Not too long after that, Sorke decided to take a jog around Keene.  Heinrich drove past on his motorcycle, and the two exchanged a friendly wave.  Later on that day, Sorke found out that Heinrich had died in a motorcycle accident.

“I didn’t really understand what was going on,” says Sorke.  “It was a total shock. Then at the hospital, I noticed that the grieving was far different than grieving I had experienced in Germany.  In Germany, people fall apart.  Here they were sad and crying, but there was a sense of peace.”

Sorke played the piano at Heinrich’s funeral.  Over and over again, people told Sorke, “Dale would have enjoyed that.”  Up to that point, Sorke had always had a different theology about death.  He figured that his friend was either in heaven or hell, but either way, had heard the piano piece.  In a moment of frustration, Sorke snapped and responded, “Well, he did enjoy it.”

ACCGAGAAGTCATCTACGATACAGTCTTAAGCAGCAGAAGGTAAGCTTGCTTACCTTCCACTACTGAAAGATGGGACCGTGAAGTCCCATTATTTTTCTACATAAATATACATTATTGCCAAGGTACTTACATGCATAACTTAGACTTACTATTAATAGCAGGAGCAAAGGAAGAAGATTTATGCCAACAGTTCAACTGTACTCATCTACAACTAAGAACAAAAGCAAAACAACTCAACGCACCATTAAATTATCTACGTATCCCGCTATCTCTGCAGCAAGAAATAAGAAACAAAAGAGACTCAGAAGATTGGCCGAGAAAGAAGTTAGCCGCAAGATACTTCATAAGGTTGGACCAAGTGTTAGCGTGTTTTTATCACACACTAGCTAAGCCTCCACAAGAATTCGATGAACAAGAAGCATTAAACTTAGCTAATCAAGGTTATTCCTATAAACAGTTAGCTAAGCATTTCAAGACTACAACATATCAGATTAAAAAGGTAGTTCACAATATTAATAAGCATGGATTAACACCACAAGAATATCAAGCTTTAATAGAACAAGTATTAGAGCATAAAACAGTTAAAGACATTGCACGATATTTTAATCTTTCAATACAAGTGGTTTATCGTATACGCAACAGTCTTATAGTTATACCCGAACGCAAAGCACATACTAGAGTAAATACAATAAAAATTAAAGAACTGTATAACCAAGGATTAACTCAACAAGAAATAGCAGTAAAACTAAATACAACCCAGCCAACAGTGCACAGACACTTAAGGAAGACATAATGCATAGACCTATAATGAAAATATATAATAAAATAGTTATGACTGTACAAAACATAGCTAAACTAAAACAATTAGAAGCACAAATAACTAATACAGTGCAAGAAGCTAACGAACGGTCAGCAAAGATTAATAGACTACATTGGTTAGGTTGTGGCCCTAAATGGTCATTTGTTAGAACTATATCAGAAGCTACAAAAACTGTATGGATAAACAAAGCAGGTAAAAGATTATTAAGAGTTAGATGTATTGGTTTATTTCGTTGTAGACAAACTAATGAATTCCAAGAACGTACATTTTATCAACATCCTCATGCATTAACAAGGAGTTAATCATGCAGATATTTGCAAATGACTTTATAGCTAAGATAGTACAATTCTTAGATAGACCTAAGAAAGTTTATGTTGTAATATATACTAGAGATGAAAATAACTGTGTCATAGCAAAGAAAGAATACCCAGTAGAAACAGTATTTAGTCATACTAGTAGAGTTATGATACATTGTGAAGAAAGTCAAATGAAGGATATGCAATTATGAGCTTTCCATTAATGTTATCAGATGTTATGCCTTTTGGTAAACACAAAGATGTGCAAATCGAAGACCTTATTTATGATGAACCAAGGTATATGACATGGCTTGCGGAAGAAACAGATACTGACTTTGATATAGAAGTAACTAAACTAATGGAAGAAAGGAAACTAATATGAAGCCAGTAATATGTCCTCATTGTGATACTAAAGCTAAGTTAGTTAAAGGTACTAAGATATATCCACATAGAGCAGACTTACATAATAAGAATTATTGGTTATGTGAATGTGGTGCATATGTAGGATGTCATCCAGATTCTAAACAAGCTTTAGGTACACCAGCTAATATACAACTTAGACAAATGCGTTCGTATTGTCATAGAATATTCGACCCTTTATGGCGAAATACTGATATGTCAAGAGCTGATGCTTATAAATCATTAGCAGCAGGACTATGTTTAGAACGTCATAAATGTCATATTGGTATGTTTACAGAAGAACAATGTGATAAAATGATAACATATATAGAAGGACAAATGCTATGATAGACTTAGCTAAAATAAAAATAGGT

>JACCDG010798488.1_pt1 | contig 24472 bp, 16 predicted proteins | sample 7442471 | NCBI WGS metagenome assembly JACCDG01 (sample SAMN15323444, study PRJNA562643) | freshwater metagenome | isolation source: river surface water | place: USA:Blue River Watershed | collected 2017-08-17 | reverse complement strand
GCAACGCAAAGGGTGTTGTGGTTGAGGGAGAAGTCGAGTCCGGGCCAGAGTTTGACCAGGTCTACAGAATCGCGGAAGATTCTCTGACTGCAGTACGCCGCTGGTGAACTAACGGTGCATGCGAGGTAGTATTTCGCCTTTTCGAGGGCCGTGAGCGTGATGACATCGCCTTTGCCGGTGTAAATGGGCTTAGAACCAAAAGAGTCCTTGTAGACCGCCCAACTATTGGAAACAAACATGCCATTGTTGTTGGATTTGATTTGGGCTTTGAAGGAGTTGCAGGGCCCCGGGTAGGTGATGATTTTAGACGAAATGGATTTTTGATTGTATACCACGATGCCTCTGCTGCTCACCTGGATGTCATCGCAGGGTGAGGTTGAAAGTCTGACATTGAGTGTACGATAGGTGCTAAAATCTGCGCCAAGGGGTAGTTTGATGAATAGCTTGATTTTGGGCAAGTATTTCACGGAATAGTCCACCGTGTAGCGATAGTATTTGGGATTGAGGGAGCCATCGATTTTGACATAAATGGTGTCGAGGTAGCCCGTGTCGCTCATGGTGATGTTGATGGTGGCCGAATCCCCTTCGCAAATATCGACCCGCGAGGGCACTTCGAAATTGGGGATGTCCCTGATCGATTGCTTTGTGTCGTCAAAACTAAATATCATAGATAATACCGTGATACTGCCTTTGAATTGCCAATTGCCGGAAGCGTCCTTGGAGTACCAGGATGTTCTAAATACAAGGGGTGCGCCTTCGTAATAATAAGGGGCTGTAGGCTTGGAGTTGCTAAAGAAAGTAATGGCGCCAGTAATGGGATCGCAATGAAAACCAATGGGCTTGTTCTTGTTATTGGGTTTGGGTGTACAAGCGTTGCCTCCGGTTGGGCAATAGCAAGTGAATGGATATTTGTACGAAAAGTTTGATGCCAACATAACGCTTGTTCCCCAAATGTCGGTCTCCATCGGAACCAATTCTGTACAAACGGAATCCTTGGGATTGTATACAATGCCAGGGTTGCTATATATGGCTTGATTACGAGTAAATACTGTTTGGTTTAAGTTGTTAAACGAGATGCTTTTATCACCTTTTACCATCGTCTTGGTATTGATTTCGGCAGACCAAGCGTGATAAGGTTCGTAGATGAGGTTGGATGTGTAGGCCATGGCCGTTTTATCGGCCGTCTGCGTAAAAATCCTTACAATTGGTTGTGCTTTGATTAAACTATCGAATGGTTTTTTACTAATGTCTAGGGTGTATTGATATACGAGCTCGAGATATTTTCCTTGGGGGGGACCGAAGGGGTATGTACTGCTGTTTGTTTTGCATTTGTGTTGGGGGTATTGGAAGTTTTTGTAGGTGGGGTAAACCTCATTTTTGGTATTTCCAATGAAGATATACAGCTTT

The man Sorke snapped at picked up a Bible without saying a word.  Turning to 1 Thessalonians 4:13-18, which talks about the state of the dead, he handed Sorke the Bible.  The implications of the verses didn’t click with Sorke right away, but they led him to begin following the Amazing Facts Bible Study.

Over time, Sorke grew closer to God. He still was not interested in becoming a Seventh-day Adventist, but wanted to be a Christian.  No one ever pressured him to be baptized. About two weeks before it was time for him to go back to Germany, Sorke decided on his own that it needed to be done.  He got on his bike and rode to the Keene Seventh-day Adventist Church.  Sorke knocked on the door and said, “I’m here to get baptized.”

The pastor there wanted to have six months of Bible study, but Sorke was going home in two weeks.  The two sat down and talked for several hours. Sorke learned all about the plan of salvation, and about what Seventh-day Adventists believe.  Before Sorke left for home, he was baptized into the Seventh-day Adventist Church.